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The Horsemen’s Corral Magazine serves the horse industry in OH, KY, WV, PA, MI and IN with the most comprehensive source of equine marketing that includes Print, Radio, and Social Media plus nearly 100 personal appearances by our own Professional Equine Announcer. The Horsemen’s Corral is “Your One Source for the Horse”!


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So-called ‘distracted driving’ laws prohibiting cell phone use while driving are being enacted around the nation, and now it is time for the equine community to take notice, says one equine safety professional.
“It’s important for riders to remember that the horse can be an unpredictable animal,” notes Wayne G. Hipsley, chairman of HorseSafetyUSA.com. “If the rider is distracted by using his or her cell phone, and the horse reacts to something in its environment, serious injuries may be the result.” Riding a horse is like operating a vehicle, distractions can be the cause of serious injuries, and it is well documented the cell phone is a distraction while operating a car and truck.
Hipsley pointed to 12 states and the District of Columbia that prohibit drivers from using hand-held cell phones while driving. “If that is important when only one mind is involved [with driving], then it’s important when two minds—the rider and the horse—are involved.” Therefore, HorseSafetyUSA recommends not using any form of communication device while participating in equestrian activities with a horse and pony.

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All-American-QH-Congress-Loby Bobbie Coalter

The American Quarter Horse Association (AQHA) is the world’s largest breed registry with over 5 million horses registered; so it’s fitting the All American Quarter Horse Congress (AAQHC) is the largest single breed horse show in the world. The event is hosted by the Ohio Quarter Horse Association (OQHA) and held at the Ohio Expo Center, (the Ohio State Fairgrounds) in Columbus, Ohio. This year the AAQHC takes place October 4-27.

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Successful Horse Trailer Training

by Dan Steers

Tackling horse trailer loading problems at the trailer is the most common mistake that horse owners make when dealing with horses that are difficult to load. The key to successful trailer training starts away from the trailer, with first establishing ground control with the horse.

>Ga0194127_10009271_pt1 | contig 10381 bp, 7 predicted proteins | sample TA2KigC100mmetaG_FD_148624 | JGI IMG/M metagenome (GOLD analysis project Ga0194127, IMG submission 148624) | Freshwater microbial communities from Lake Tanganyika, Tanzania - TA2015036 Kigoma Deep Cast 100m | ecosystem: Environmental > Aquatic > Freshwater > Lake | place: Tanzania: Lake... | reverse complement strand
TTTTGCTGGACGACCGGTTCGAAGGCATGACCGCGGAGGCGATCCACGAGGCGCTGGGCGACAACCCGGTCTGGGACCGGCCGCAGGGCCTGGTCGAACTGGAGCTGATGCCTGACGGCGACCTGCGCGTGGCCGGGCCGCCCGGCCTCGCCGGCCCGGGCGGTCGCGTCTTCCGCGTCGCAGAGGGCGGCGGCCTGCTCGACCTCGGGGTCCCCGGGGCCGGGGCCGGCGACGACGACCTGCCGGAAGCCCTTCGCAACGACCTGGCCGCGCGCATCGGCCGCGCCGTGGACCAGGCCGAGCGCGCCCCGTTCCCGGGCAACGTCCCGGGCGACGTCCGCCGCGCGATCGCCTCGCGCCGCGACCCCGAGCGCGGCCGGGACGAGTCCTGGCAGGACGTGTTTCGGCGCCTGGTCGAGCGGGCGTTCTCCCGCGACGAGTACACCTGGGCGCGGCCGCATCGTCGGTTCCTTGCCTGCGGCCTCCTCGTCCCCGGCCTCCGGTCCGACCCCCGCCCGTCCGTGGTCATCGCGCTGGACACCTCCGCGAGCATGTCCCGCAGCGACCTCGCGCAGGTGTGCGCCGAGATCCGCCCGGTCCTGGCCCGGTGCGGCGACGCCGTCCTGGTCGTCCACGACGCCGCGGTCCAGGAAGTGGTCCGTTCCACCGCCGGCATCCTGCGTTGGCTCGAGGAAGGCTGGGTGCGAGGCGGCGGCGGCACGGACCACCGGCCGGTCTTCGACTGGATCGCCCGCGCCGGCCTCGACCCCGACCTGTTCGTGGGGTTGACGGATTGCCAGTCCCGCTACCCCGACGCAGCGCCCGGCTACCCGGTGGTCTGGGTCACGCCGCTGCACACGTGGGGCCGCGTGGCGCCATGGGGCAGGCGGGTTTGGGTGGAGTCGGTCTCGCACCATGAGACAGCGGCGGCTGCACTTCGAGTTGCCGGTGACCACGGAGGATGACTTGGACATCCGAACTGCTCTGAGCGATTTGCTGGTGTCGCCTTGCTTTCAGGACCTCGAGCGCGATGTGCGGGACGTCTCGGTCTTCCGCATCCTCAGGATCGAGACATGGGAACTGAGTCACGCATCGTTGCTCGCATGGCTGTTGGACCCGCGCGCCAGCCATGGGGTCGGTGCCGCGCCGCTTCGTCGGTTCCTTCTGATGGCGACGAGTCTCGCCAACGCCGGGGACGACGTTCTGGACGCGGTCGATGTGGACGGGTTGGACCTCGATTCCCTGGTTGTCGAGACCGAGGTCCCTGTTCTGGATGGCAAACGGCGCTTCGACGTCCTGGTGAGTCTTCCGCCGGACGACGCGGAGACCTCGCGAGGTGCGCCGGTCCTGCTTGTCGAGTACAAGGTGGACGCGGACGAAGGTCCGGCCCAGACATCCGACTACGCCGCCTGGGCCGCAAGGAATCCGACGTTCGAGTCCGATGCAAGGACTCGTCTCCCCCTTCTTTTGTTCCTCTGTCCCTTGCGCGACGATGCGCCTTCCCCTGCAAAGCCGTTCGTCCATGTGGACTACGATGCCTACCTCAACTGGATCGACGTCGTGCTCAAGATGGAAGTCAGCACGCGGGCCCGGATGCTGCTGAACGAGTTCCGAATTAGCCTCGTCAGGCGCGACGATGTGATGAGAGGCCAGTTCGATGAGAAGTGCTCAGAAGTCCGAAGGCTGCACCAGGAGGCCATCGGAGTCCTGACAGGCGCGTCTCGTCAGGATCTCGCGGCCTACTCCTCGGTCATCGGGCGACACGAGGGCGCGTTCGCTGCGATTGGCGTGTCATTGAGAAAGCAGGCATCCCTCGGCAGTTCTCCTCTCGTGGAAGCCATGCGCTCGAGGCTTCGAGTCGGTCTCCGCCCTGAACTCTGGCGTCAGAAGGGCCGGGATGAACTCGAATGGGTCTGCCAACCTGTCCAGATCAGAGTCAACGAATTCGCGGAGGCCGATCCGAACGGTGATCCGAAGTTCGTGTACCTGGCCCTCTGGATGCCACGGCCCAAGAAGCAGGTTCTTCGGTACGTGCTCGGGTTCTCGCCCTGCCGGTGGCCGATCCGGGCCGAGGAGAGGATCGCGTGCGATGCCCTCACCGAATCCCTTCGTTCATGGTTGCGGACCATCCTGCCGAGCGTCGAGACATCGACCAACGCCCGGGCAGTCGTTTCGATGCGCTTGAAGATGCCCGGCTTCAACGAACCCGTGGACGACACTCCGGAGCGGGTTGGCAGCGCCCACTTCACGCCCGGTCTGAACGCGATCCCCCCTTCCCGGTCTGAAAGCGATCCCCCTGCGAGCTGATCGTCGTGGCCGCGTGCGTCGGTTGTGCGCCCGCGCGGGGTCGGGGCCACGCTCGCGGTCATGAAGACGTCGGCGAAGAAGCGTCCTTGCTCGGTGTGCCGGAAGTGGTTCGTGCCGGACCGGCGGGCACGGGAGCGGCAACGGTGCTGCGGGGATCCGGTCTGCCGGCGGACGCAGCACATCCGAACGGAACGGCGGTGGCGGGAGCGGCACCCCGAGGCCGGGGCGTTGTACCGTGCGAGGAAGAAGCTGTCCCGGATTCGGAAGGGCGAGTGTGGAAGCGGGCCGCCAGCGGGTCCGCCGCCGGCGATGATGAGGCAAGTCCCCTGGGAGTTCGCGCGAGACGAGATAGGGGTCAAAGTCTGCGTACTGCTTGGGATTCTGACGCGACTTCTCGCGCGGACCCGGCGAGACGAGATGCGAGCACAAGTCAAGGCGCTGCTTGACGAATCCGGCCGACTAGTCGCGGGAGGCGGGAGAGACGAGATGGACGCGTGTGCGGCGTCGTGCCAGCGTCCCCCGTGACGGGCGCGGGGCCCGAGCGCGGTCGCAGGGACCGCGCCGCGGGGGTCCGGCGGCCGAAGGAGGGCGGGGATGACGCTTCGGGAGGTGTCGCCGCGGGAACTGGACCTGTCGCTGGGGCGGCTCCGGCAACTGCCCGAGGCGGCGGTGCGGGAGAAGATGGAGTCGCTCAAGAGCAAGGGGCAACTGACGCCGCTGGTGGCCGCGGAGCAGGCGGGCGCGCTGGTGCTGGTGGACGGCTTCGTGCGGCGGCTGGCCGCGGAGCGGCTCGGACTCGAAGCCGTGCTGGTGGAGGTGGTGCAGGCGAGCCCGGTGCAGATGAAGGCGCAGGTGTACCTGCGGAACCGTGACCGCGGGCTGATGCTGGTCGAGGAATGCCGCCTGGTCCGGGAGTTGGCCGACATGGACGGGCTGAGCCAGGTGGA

When attempting to load the horse he only has four directions in which his body can move; left, right, forwards and backwards. Therefore to successfully load the horse we must have control over his body in all four directions. To achieve this, the horse must be taught hindquarter control, where the horse learns to yield its hindquarters to whip pressure; the horse must also be established in coming forward to whip pressure and be proficient in circling around the handler and being driven to the fence from a circle. Only once these ground control basics are established should the handler approach the trailer.

IMG_9577trailerTo read more about successful horse trailer training, see the October issue of the Horsemen’s Corral.

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Notes From Inside The Corral

Bobbie as a spectator2by Bobbie Coalter

 

What I love about October: the weather, the leaves, the bugs…or lack of them, trail riding, the All American Quarter Horse Congress.
What I don’t like about October: Winter is around the corner!
Yes, I’m no different than most horse people. We are all enjoying the end of our busy time of year with our equine companions and dreading having to prepare for winter. Why is it that the best time of the year has to be so short and immediately followed by the cold, wind, snow, ice and mud? Yuck! But I do have to admit that for a month or two I will enjoy being able to slow down and rest a bit.

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Realistic Expectations

Terry Myersby Terry Myers
How do you know when you have realistic expectations of your horse and yourself? If you have to ask yourself that question, you probably don’t have realistic expectations. Let me ask another question; do you think it is possible to improve a horse’s skills/knowledge by 1 percent per ride? If you say yes, are your absolutely sure? If you still answer yes, I want to hire you because that means you can have a horse 100 percent trained in 100 rides. It can’t be done. Neither horse nor rider is ever 100 percent trained. To be more specific, a horse is just getting started after 100 rides.

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Welcome to WordPress. This is your first post. Edit or delete it, then start blogging!

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Nutrena Education web

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by Susan Strawserlogo_CMYK (5x5)

Insuring your horse is not only protecting your investment when you purchased the horse, it is also protecting your finances if there is an accident or sickness.
Mortality insurance provides coverage on the life of the horse (includes theft and some colic surgery). The premium is based on the insured value of the horse, breed, use and age.
Companies have different medical options available and the most popular is major medical that covers required treatments and surgeries. You can also purchase surgical-only or colic-only endorsements.
Because companies offer different coverages at different prices, it is important to shop around with equine agencies.
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